FORTUNE -- If it feels like you haven't gotten a real raise in years, you're not going crazy. The statistics back you up:
This chart, from Doug Short, shows inflation-adjusted hourly earnings going back to 2006. Aside from a jump during the recession, which was the result of employers firing people and cutting back on their hours rather than giving actual raises, the average American hasn't seen his pay go up substantially at all. And this trend more or less goes back to the dotcom bust of the early 2000s.
There are several reasons why the average American hasn't seen a pay increase in years, but consistently high unemployment is at the top of that list. With so many people out of work, employers simply have no incentive to give raises. And it doesn't appear that this problem will be going away anytime soon.
But economists at the Federal Reserve Bank of New York recently highlighted new research that shows that may not be the case. According to this body of research, the fact that a substantial portion of the unemployed has gone without work for 27 weeks or more (the BLS pegs this at 35.8% of the total unemployed population) means that there's actually a lot less slack in the labor market than we had once thought. In other words, as employers stop considering the long-term unemployed as viable job candidates, the available pool of talent has shrunk, giving those still in the game more salary negotiating power.
Economists call the inverse relationship between wages and the unemployment rate the "Phillips Curve," and in recent years there was some confusion over why such high unemployment hasn't lead to even more wage stagnation -- or even declines -- than what we've experienced.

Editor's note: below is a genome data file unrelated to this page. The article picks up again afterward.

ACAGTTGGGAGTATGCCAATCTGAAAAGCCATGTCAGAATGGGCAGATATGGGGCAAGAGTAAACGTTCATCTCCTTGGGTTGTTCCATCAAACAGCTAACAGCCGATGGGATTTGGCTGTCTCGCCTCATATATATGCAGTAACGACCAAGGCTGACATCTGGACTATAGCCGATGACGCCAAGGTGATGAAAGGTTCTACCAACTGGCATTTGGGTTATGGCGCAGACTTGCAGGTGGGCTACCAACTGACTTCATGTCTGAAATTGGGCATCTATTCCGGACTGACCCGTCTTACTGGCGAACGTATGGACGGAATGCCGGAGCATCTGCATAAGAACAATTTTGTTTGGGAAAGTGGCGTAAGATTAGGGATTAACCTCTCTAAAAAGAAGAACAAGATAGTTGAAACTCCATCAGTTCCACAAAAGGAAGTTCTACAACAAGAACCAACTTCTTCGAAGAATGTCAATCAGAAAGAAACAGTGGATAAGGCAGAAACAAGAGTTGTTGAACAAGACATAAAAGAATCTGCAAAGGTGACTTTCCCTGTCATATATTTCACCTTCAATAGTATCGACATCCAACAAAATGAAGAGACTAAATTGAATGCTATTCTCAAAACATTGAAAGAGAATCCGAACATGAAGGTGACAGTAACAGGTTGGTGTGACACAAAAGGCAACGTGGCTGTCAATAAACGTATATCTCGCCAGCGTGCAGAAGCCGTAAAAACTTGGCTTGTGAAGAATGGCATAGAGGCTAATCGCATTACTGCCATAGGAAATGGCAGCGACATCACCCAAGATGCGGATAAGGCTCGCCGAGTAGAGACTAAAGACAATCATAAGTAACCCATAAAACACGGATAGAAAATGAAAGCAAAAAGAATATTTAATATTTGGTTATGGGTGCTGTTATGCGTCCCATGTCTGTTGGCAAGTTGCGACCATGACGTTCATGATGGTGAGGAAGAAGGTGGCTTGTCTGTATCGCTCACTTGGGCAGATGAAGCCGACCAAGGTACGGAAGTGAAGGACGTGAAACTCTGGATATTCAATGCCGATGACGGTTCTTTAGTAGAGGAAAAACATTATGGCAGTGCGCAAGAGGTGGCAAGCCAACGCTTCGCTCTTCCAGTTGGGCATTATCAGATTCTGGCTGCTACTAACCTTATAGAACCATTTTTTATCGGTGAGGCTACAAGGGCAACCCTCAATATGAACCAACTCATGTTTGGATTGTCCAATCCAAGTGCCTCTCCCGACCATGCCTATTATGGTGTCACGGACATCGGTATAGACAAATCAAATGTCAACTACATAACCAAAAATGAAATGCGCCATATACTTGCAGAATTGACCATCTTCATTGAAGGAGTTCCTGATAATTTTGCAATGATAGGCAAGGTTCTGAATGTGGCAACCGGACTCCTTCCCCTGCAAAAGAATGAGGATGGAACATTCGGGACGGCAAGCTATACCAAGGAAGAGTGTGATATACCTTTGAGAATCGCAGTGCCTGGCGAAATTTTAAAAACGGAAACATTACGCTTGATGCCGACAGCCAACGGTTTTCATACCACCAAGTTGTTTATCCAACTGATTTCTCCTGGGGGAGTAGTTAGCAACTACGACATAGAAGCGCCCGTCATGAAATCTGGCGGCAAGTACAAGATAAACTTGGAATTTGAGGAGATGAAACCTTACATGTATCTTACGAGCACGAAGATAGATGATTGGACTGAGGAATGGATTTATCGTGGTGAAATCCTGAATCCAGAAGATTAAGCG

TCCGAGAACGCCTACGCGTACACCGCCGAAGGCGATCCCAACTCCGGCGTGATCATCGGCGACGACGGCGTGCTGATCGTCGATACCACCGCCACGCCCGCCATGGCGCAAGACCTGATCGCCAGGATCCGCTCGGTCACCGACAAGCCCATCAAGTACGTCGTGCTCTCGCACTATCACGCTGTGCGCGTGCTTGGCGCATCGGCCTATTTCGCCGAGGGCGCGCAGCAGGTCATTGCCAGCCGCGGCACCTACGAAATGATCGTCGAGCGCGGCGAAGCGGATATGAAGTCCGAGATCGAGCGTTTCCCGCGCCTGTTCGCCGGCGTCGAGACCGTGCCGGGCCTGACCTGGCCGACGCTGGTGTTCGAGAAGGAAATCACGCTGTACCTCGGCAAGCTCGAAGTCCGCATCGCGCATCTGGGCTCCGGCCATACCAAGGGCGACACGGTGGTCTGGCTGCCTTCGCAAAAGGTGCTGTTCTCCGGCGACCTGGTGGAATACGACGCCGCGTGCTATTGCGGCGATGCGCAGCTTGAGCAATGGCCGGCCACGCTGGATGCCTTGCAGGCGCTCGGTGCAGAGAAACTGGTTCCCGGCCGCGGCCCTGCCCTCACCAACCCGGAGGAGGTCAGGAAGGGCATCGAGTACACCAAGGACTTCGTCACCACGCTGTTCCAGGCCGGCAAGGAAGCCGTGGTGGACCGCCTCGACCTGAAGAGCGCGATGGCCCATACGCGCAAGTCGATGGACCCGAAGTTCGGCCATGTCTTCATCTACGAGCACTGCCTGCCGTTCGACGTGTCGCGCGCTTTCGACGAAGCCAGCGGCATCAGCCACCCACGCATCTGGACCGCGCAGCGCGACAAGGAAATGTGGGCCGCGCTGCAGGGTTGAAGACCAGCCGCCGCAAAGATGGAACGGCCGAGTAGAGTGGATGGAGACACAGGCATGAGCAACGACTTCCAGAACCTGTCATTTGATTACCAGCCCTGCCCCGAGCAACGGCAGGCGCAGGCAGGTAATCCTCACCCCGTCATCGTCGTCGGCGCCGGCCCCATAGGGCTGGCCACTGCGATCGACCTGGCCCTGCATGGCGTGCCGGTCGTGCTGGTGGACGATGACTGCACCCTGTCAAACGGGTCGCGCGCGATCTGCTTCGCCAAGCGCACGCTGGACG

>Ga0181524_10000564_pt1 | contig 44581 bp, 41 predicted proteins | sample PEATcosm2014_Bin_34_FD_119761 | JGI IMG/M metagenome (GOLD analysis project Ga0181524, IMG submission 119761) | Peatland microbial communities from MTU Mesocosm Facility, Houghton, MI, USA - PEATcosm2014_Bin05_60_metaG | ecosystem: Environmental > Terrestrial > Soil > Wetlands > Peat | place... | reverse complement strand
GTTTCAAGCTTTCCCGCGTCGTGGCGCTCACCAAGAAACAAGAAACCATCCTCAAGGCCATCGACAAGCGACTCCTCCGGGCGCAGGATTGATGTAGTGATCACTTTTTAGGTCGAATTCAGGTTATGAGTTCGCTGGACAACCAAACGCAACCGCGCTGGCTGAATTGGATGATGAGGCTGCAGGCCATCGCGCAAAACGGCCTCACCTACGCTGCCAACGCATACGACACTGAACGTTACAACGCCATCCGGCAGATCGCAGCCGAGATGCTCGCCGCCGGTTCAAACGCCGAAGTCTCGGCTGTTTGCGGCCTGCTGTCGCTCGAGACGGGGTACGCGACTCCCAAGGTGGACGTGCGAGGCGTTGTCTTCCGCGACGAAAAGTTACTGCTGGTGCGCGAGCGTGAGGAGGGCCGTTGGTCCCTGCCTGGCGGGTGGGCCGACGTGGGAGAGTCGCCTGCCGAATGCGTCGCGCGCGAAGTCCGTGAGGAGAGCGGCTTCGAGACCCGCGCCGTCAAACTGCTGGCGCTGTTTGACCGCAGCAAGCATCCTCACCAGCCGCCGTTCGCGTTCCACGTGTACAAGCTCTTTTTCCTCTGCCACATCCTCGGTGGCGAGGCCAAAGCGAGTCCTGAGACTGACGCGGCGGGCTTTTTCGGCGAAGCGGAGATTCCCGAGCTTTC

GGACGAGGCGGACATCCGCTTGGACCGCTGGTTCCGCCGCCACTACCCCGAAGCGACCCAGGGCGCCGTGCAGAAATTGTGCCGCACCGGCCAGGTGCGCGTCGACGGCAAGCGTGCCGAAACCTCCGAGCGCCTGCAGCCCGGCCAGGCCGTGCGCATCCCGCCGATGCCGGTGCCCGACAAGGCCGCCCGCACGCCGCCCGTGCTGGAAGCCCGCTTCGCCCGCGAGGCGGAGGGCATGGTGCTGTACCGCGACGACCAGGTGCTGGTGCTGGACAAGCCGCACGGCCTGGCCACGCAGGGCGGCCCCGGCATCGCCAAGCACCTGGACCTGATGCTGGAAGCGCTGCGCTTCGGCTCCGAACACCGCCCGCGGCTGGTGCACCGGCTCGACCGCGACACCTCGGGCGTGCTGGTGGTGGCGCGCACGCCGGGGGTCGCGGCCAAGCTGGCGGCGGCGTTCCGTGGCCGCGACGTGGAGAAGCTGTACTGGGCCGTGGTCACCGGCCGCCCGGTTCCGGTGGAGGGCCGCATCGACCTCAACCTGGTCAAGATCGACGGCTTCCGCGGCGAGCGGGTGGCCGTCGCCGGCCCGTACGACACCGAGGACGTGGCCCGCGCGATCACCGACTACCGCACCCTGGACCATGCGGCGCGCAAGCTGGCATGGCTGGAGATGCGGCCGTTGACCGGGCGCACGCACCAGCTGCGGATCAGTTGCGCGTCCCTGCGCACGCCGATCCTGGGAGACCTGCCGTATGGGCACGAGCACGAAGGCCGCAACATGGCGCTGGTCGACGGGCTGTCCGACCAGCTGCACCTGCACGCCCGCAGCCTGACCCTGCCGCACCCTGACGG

Capital Economics' Paul Ashworth has recently looked into the phenomenon as well, and shows that, if the Phillips Curve still holds, we should see significant wage growth in the coming years. He writes:
"As [the chart below] shows, if the historical Phillips curve type relationship held, then the decline in the unemployment gap, which is the gap between the actual unemployment rate and the estimated longer-run equilibrium unemployment rate, would drive the growth rate of average hourly earnings steadily higher over the next couple of years."
The good news is that we may see our wages rise in coming months. That will be great for economic growth, as workers will then have more money to spend. The bad news is that there's a huge percentage of our population that has been detached from the economy by the financial crisis of 2008. And this research suggests that many of them will never find their way back to gainful employment.
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